When Emma Lazarus (1849-1887) was asked to compose a poem for a proposed immense statue representing "Liberty Enlightening the World," by the French sculptor Frederic Auguste Bartholdi, she at first rejected the commission, apparently reluctant to compose on assignment. So writes John Hollander in his introduction to the new Library of America volume Emma Lazarus: Selected Poems . She may also have felt the limitations of writing a poem to be used as a means of attracting donors to the project.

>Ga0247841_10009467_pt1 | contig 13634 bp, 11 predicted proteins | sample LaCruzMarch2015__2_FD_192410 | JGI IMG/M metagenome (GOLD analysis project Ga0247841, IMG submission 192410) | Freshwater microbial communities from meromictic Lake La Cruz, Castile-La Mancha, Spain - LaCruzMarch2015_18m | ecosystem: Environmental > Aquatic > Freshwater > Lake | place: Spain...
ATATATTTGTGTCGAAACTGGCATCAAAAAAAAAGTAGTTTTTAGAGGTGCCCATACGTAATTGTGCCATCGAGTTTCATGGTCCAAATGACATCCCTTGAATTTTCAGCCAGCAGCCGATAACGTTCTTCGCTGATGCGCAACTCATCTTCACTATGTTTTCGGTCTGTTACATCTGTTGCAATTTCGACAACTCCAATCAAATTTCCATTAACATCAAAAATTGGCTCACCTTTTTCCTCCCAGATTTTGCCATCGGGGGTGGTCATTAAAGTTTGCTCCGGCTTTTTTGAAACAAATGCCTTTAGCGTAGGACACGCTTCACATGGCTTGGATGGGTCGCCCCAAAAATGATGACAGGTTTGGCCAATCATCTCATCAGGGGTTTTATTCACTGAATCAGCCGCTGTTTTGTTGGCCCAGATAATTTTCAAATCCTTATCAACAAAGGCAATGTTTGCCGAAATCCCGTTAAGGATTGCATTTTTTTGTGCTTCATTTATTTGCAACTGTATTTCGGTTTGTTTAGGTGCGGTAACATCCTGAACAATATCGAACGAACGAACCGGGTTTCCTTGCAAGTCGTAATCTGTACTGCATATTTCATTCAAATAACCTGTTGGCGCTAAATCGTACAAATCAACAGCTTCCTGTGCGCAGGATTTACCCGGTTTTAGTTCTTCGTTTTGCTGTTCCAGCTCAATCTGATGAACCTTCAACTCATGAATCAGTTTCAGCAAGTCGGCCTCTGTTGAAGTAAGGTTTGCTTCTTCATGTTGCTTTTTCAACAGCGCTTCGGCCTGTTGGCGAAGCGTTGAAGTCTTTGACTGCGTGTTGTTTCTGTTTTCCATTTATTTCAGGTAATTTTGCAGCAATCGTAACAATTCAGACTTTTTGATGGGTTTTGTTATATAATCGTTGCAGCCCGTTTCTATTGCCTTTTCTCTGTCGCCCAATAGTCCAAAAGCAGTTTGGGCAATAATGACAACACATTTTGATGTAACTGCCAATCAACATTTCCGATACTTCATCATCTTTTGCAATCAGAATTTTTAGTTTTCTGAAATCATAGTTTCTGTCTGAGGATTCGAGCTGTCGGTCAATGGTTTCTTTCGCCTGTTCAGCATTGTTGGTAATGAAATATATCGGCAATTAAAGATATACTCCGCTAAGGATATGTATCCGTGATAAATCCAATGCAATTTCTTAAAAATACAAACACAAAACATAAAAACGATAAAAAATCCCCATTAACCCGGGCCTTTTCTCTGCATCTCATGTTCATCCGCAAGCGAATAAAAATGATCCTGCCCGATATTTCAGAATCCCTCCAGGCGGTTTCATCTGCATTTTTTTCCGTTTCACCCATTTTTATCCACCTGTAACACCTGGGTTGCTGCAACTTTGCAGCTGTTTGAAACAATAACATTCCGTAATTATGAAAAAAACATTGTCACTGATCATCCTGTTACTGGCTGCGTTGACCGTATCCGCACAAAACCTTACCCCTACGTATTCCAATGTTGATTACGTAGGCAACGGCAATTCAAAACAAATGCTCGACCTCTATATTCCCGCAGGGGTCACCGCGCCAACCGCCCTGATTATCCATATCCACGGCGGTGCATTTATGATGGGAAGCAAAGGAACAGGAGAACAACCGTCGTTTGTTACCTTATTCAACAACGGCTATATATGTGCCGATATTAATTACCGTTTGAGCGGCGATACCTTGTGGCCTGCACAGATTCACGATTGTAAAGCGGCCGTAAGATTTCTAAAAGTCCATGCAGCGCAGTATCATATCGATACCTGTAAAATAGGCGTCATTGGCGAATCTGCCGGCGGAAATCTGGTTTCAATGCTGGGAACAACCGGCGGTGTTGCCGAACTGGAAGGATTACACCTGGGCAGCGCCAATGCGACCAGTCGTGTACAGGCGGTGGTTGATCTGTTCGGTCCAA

As Hollander points out, it is extremely good. If you read attentively beyond the familiar phrases, and beyond the literary conventions of Lazarus's historical moment, the freshness of imagination in "The New Colossus" is striking:
The New Colossus
Not like the brazen giant of Greek fame,
With conquering limbs astride from land to land;
Here at our sea-washed, sunset gates shall stand
A mighty woman with a torch, whose flame
Is the imprisoned lightning, and her name
Mother of Exiles. From her beacon-hand
Glows world-wide welcome; her mild eyes command
The air-bridged harbor that twin cities frame.
"Keep, ancient lands, your storied pomp!" cries she
With silent lips. "Give me your tired, your poor,